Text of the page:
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MIT City Car conceptual drawing  (Source: SciFi.com)
MIT dreams up a rentable, stackable, all-electric car for cities

America just seems to be obsessed with large vehicles. Maybe it’s our expanding waistlines, image consciousness or our "You can't tell me what to do, so I'm gonna buy whatever I want" mentality that persuades people to transport junior in a Suburban, go grocery shopping with a Tundra CrewMax or take Fido to the get his yearly shot in an Escalade EXT.

With rising gas prices, an increasing attention to our consumption of fossil fuels, an increasing awareness of vehicle emissions and expanding city centers, many are looking for more cost effective and efficient ways of transporting people in metropolitan areas. MIT Media Lab's Smart Cities group is thinking small with a new stackable car to reduce emissions and congestion in and around city centers.

The MIT "City Car" would be an all-electric vehicle capable of carrying two passengers and their cargo. The vehicles would be located near train stations, bus terminals and airports to ferry travelers to their final destination.

"The problem with mass transit is it kind of takes you to where you want to go and at the approximate time you want to get there, but not exactly," said Ph.D. candidate Franco Vairani of MIT's school of architecture. "Sometimes you have to walk up to a mile from the last train or subway stop."

The City Car will be stackable -- the entire back end of the vehicle would rise up allowing as many as eight of the vehicles to fit into a conventional parking space. The vehicle itself would also be mechanically simple with the electric motor, steering system and suspension enclosed within the wheel hubs.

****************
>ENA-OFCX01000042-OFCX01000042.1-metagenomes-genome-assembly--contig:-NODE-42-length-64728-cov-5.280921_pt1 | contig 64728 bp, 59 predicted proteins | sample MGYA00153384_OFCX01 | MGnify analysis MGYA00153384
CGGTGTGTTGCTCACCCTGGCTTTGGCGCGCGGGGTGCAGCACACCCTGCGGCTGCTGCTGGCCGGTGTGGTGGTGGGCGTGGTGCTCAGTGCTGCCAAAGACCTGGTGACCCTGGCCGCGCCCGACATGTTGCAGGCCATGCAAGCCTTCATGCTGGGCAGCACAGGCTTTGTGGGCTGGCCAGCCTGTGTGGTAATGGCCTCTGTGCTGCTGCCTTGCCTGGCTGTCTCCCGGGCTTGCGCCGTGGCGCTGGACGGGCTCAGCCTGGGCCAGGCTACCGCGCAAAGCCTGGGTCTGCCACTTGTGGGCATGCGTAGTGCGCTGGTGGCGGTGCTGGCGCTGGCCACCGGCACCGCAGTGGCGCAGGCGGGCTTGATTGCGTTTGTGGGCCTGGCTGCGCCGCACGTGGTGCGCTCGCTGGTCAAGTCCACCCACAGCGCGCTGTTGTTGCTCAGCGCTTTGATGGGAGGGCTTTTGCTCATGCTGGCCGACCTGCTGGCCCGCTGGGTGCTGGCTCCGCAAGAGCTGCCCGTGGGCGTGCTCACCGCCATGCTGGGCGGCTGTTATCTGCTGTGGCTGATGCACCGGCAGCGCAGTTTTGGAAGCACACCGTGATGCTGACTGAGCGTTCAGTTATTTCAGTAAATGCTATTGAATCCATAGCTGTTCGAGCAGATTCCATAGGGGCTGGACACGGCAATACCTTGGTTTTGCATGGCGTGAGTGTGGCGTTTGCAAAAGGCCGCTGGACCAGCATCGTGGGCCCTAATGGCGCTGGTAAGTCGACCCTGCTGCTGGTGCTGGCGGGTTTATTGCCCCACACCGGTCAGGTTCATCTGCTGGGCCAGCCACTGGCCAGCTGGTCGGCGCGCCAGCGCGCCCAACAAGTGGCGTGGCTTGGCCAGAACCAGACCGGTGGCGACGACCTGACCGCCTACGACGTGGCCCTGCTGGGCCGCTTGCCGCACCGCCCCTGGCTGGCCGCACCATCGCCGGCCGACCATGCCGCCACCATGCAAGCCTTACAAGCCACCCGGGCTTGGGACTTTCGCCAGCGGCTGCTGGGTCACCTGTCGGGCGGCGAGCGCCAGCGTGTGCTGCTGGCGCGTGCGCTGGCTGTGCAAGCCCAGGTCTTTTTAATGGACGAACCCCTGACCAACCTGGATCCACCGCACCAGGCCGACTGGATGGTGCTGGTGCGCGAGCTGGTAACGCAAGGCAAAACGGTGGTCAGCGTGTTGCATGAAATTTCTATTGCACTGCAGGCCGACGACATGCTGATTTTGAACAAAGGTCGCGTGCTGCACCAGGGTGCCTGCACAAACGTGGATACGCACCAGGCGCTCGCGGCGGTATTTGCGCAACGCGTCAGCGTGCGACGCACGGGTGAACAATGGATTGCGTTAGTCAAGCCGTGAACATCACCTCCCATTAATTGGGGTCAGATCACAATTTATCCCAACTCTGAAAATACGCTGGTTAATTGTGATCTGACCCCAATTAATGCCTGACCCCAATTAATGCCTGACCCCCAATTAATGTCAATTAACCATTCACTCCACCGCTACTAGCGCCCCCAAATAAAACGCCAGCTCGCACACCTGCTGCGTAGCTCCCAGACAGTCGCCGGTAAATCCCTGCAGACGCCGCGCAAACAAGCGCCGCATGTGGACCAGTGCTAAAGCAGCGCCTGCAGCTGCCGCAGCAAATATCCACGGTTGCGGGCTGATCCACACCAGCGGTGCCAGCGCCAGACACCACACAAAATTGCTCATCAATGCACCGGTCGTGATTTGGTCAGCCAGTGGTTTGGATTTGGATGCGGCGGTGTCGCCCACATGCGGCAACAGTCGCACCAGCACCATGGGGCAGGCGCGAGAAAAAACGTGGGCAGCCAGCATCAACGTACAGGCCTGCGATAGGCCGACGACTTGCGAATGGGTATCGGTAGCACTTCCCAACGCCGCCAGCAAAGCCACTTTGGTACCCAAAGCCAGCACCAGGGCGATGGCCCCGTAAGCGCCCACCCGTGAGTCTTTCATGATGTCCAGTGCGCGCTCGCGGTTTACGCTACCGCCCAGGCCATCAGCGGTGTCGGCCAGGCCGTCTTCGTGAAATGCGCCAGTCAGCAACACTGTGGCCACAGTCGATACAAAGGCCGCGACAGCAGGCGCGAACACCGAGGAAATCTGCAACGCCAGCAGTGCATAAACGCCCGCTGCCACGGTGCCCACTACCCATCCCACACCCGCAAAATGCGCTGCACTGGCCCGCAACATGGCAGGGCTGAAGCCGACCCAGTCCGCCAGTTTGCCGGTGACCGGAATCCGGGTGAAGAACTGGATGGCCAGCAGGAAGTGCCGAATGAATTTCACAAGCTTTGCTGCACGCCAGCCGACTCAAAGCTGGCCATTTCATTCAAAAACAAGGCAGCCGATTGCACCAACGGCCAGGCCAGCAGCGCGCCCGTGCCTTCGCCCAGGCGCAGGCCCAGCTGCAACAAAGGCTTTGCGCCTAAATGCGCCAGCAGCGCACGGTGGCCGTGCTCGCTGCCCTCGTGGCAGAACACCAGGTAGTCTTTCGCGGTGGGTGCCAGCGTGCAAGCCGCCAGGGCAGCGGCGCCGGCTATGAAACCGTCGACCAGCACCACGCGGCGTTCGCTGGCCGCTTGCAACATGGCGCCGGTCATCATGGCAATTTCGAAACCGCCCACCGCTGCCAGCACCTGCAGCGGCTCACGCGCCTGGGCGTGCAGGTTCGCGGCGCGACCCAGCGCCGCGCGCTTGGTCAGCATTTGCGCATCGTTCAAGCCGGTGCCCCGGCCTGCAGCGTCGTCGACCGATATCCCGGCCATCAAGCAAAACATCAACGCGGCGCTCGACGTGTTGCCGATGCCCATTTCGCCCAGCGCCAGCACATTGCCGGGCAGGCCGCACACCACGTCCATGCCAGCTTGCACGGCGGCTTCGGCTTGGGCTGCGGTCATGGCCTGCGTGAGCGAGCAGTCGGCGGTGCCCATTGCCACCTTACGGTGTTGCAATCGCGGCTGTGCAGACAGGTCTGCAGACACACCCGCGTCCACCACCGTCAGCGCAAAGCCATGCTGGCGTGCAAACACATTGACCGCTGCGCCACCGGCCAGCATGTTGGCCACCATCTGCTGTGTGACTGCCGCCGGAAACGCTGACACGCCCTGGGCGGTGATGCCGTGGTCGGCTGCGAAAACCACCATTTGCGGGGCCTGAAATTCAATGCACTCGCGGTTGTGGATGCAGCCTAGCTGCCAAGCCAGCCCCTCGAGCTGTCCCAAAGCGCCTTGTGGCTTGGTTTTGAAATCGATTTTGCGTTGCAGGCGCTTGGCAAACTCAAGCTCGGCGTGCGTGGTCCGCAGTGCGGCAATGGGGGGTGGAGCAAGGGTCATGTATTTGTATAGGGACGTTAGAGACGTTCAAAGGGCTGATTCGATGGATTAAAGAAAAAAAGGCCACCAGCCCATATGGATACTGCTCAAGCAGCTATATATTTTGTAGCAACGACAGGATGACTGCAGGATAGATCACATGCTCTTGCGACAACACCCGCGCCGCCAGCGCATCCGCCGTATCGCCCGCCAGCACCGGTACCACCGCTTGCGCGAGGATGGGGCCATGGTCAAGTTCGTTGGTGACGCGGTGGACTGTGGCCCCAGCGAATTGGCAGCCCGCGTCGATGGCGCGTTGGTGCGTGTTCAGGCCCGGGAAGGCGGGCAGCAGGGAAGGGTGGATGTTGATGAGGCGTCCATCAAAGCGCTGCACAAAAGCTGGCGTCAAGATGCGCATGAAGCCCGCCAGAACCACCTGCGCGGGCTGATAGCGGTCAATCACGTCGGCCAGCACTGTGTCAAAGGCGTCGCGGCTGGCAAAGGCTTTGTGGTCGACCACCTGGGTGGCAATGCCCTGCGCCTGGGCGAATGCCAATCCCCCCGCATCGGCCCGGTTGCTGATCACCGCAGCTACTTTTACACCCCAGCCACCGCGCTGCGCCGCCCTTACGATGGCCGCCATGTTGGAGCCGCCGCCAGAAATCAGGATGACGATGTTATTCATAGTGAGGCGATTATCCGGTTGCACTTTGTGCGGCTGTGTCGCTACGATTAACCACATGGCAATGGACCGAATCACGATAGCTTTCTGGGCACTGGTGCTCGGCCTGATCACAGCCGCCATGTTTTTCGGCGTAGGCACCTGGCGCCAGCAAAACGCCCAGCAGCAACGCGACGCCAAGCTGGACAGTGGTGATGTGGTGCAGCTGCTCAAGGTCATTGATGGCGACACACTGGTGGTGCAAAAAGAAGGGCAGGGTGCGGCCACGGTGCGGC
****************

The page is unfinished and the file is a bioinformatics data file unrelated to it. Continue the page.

The vehicle is said to weigh between 1,000 to 1,200 pounds and will be powered by lithium-ion batteries. According to Vairani, there could also be multiple versions of the City Car to accommodate a certain city's needs. A City Car destined for use in New York City might have a less powerful battery and a lower top speed due to traffic congestion. In other cities where interstate travel is more frequent, more powerful batteries capable of propelling the City Car faster and farther could be used.

If all goes well, MIT will show a prototype of the City Car sometime next year.



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RE: sounds like
By AmbroseAthan on 11/8/2007 9:46:51 AM , Rating: 2
Well no one in NYC is going to commute at $25 each way, roundtrip, I just proposed every day by taxi (That would be from E96 St. down to Battery Park City (bottom of the island on the west side), one of the longer drives; and people who can afford that fare for commuting are doing it by black car, or just taking the Subway for like $3/day.

I tried to look up Flexcar for NYC, but didn't find anything, so went with ZipCar pricing. Cars in my area are $10-14/hr; so you are looking at $20-28 round trip if you can somehow just go one way each trip and not get charged for anything else. Your average taxi cab is likely $12-15 a trip (like 50-60 blocks), so $24-30 round trip.

So for a few extra dollars, you do not have to drive, park, etc. Do ZipCar / FlexCar allow you to drop the car in a different place? Otherwise, you are then paying Parking (the first hour in NYC will be $20+, a couple hours tends to be $30+) unless you happen to have the luck of God and find street parking.


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